Ahh, Thanksgiving: isn't it the nearly-perfect holiday? You get to enjoy absolutely yummy food; you don't have to stress about gifts; and the day is full of family, conversation, and maybe a little football.
A few years back, I developed--unfairly, may I say--a bad reputation as far as Thanksgiving goes. That is because after the meal, which we usually do as a lunch, my sister-in-law, Mary, and I threw out the pies. Yes, let me repeat that: We threw out the Thanksgiving pies. I guess a few people had not had dessert yet and figured they would circle back later...and then when they circled back, there was no dessert in the house. It's true. It is absolutely true that we threw the pies out. But here's the thing: the pies were not good. They were not tasty. Why waste calories on an un-yummy pumpkin pie?? Believe me, I am not anti-dessert. Far from it! But I stand by our decision. The pies weren't good. We threw them out. If I had known folks were going to circle back, I'd have kept the pies until at least the next day. But I didn't know that, so I didn't keep them. I'm afraid the result is that the family likes to tease me for being the Thanksgiving Grinch.
Perhaps you start the day as we do, by participating in the Turkey Trot. Or maybe you will watch the Macy's Thanksgiving Day Parade to get the holiday underway. Whatever your day holds, I hope it includes great food with family and friends...and don't wait til later to get your slice of pie!
Featured Neighborhood: Highland Park
You have got to take all (or at least most) of your preconceived notions about Highland Park and set them aside for a moment to see the charm in this wonderful small town within the city of Dallas. And "town" is the right word, as it is the Town of Highland Park.
Full disclosure--I grew up in Highland Park, and Chris and I have lived there for the last 4 years.
Many people hear "Highland Park" and immediately go to the stereotypes of extreme wealth and snootiness. Well, I am here to tell you that these impressions, while not without some basis in truth, do not tell the whole story.
Highland Park was among the earliest areas of Dallas to be developed. It is not as old as Oak Cliff or the East Dallas neighborhoods that are adjacent to downtown (Vickery Place, etc), but as the city pushed north, Highland Park and University Park carved out their own communities in late late 1910s and 1920s. Our home, for example, was built in 1928, and a neighbor whose grandparents built the home he lives in today has told me that when the block was being built, it was possible to go hunting in the "forest" that was just to the west of the neighborhood (where West Highland Park is now).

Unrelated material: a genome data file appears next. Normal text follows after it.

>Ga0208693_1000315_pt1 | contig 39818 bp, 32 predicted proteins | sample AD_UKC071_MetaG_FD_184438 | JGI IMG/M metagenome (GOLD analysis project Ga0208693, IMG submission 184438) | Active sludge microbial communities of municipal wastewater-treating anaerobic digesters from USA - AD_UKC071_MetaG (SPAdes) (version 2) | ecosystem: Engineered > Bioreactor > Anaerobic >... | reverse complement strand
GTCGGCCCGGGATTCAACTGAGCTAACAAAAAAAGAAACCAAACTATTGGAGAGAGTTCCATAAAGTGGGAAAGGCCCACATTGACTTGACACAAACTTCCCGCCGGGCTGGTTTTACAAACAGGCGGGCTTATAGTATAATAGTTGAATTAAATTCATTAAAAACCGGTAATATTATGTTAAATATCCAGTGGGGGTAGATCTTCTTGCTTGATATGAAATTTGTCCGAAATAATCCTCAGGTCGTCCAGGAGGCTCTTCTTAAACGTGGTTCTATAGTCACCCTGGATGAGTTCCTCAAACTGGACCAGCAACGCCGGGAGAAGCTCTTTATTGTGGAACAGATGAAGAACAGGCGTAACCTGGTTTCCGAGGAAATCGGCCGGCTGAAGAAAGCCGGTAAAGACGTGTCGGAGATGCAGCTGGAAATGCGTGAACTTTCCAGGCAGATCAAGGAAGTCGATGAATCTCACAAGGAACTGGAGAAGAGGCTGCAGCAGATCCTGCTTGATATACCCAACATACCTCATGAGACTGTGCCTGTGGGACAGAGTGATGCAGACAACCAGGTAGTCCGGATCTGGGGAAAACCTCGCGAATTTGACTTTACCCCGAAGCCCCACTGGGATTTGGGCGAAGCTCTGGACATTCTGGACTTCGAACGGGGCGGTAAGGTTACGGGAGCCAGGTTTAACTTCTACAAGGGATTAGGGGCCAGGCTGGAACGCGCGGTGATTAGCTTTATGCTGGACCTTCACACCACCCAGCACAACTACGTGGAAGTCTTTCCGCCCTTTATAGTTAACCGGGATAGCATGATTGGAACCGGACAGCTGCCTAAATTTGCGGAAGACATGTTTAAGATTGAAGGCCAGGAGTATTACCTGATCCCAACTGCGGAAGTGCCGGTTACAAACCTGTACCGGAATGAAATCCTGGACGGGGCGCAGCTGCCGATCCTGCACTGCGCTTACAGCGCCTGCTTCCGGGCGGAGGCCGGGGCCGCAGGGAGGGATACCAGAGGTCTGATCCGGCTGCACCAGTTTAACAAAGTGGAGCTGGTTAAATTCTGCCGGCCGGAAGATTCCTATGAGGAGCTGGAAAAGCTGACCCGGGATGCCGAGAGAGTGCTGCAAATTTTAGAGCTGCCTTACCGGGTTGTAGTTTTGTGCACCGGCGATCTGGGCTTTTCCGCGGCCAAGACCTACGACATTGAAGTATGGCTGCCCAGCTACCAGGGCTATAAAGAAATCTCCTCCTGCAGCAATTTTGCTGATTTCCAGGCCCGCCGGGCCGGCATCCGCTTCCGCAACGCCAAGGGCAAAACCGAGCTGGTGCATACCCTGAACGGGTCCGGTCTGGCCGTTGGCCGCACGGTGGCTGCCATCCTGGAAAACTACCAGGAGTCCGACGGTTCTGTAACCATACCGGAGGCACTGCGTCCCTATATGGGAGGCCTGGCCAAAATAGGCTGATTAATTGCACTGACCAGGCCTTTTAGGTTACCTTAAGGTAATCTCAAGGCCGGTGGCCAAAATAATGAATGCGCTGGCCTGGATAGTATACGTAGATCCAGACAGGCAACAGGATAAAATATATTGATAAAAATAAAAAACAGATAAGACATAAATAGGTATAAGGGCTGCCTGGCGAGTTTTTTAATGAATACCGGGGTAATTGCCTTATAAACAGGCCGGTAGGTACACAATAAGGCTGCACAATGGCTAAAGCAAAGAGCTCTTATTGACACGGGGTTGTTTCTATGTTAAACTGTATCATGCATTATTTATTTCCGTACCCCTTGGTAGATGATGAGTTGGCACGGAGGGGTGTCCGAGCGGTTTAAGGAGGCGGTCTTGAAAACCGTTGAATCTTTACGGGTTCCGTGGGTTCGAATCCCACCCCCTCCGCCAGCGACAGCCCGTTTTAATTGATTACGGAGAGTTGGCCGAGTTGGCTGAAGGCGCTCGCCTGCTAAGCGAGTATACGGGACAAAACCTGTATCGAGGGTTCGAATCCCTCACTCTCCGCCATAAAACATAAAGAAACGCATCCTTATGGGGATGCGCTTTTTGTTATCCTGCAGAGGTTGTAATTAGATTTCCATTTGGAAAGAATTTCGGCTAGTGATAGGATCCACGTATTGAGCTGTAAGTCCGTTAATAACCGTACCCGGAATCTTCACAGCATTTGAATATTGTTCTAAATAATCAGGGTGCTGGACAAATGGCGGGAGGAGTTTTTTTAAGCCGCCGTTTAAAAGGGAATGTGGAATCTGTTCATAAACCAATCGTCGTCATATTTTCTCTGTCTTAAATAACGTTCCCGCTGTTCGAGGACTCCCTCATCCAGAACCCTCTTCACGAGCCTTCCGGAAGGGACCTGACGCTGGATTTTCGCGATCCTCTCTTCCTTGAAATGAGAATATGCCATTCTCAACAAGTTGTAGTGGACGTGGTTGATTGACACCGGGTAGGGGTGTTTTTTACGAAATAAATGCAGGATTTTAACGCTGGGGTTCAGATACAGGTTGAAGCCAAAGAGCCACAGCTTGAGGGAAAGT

The beauties of HP are many. First of all, the abundant trees and lovely Turtle Creek, which runs through Highland Park, make it a visual treasure. And then the homes offer tremendous architectural interest and appeal. People often think of the great estates of HP, but plenty of HP residents are living in little charmers like our own home (a Tudor) on Livingston. I wish I could say that historic homes in the area are protected...but they are not (unlike many neighborhoods in the City of Dallas, which have historic home overlays). Property rights reign supreme. That said, there is a robust historic preservation society that does all it can to hold onto the original architecture of HP.
Beyond its "good looks," HP stands out for excellence in our police/fire/EMT services. Anyone hired in these positions takes part in all 3 roles, which is an interesting and unique model. In addition, the Town offers very personal attention. Can you believe that one day, there was a knock at our door, and it was an HP town services employee letting us know that our water bill was high, and they were concerned we had a leak.
Life in Highland Park is a lot like life in a small town. Most of all, it makes me think of being a happy child here with my mom and brother: riding my bike to play tennis with my brother at the beautiful tennis courts scattered about; and going with my mom to the Safeway in the HP Village pretty much every day.
(Picture above is an HP original home on Beverly Drive currently under renovation. I just knew they would knock it down, but they didn't! Per my friend Jann Mackey, architectural historian, the home is a Tudor with Flemish bond brickwork. I think it is gorgeous!)
Stuff I Adore
--Pumpkin Scone: I'm sure I wrote about this last year, but I so dearly love pumpkin scones from Starbucks. They simply taste like fall. A perfect morning for me would be a big run followed by a yummy latte and a pumpkin scone. Let's tell the truth. It isn't the pastry that makes the scone so fabulous. It's the icing. It's kind of a crumbly orange triangle with amazing icing. But it's a fall treat, and I enjoy it. Grab one before they get replaced by all things gingerbread! --Satin pillows: Satin pillows are my go-to gift lately. You can get them at many different places, but Paper Affair sells a very nicely-packaged one. Here's why I got interested in them. I sleep hot. I probably flip my pillow 20 times a night to get to "the cool side." Chris bought me an item called a "Chillow" a few years ago. It was supposed to help me stay cool. It ended up leaking water all over the bed. That was the end of the Chillow. Satin pillows stay cooler-than-average, so they are a delight. I highly recommend.
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